These free radicals cause deleterious effects on particularly the liver, and the digestive tract, in addition to the heart, kidney, and nervous system through inducing lipid peroxidation of these organs. Also, the organic acids may cause metabolic acidosis, local burns of skin and mucosa on contact, and induce neurologic lesions such as inflammation and ischemia of the optic nerve [17-19].
There are no guidelines for the treatment of MEKP toxicity after ingestion. All reviewed literature and case reports pointed to trials of gastrointestinal decontamination [5,11], administration of some physical antidotes as milk , in addition to supportive treatment [3-14]. In 2008, Van Enckevort et at published a case report that discussed the value of N-acetylcysteine,as free radical scavenger thus reversing or preventing the acute liver failure, which is the main cause of death. Additionally, it pointed to the effectiveness of hemodialysis in the removal of the formed organic acids, thus correcting the metabolic acidosis and reversing its deleterious effect on the optic nerve, kidney, and heart .
A 42-year-old male car painter accidentally ingested about 150 ml of solution of 40% MEKP in dimethyl phtalate out of a glass while he was painting a car. He felt severe burning abdominal pain but he did not vomit. He immediately ingested about 100 ml of olive oil then he sought medical advice in a nearby hospital where nasogastric wash was provided using normal saline. He was then referred to Alexandria Main University Hospital. The patient arrived at the hospital after about 70 minutes of ingestion complaining of drowsiness, oral and abdominal pain. He had history of being a heavy smoker, and cannabis addict.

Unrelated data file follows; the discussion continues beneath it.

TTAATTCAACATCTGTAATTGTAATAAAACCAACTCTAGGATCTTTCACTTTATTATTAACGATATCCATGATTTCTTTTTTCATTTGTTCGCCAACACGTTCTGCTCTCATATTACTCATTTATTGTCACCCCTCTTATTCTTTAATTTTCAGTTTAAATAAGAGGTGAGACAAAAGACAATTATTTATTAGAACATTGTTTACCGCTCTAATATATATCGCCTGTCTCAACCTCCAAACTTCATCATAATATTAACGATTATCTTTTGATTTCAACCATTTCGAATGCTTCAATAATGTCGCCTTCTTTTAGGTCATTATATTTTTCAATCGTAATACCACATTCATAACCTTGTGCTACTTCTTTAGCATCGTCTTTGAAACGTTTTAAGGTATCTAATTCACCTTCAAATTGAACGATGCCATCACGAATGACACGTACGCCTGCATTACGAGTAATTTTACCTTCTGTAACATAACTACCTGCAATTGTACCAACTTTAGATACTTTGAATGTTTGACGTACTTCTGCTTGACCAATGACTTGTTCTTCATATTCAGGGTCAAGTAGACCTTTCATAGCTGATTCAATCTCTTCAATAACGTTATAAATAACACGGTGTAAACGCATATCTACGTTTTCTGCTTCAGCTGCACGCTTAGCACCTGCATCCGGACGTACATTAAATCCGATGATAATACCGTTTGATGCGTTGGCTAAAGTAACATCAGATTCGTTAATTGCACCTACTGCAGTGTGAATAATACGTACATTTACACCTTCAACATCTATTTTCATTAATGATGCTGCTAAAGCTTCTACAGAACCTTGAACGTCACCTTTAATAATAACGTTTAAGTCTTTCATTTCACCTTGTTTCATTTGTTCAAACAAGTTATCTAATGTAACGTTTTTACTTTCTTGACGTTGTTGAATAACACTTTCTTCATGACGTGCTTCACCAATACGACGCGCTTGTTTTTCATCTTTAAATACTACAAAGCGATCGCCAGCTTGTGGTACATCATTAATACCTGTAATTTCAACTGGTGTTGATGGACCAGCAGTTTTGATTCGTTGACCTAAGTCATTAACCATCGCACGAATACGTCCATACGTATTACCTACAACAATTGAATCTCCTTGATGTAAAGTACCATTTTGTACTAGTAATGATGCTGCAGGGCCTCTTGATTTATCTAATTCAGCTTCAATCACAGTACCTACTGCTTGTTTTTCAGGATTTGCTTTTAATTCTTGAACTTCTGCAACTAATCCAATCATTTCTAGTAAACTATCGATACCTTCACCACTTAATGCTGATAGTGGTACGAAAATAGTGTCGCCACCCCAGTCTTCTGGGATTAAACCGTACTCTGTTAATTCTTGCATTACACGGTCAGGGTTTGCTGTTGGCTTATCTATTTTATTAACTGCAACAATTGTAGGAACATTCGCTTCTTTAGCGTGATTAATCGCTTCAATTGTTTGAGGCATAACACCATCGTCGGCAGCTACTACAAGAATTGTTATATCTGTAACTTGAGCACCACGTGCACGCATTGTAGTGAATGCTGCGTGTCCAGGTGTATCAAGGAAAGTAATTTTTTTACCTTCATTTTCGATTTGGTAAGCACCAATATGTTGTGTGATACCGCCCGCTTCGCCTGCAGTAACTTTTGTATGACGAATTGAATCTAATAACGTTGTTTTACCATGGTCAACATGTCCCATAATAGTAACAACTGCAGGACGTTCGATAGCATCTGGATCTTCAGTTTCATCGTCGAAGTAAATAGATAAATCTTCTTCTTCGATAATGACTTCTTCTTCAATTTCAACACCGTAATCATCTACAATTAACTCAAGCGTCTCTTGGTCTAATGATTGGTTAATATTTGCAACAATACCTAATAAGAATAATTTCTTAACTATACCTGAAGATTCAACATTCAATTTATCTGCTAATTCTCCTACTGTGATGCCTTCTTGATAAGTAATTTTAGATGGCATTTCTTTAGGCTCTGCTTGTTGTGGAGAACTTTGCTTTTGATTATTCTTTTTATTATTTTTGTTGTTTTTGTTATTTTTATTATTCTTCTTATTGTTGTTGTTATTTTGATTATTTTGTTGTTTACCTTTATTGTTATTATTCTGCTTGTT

On examination, he was slightly confused with blood pressure 70/40, pulse 100 beat/min, temperature 37°C, respiratory rate 28/min, and oxygen saturation 99%. Oral examination revealed inflamed tongue, and free oropharynx. Abdominal examination showed slight tenderness on palpation. Nasogastric drain showed altered heamatemsis. Fundal examination revealed optic discitis. ECG showed ST segment depression in leads I, II, and AVL. The rest of examination was normal.
Laboratory investigations showed high anion gap metabolic acidosis, markedly elevated liver transaminases, slightly elevated creatinine, markedly prolonged activated partial thromboplastin time, markedly elevated cardiac enzymes, markedly elevated hemoglobin level, and severe leucocytosis (Table 1). Chest and standing abdominal X-rays were normal, ultrasound abdomen was free, but echocardiography revealed slightly decreased cardiac contractility with ejection fraction 45%.
|Lab results||1st day 10pm||2nd day 8am||3rd day 8am||4th day 8am||5th day 8am||2nd week||4th week|
|Troponin I ng/ml||7.64||3.3||1.3||0.09||0.007||<0.001|
Table 1: Laboratory results.
Immediate fluid restitution was given after inserting a central venous access in addition to the administration of low dose vasopressors intravenously until the patient became hemodynamically stable. Intravenous ondansetron and esmoprazole infusion were started. Oral rebamipide and antacid containing aluminum hydroxide were given on the second day.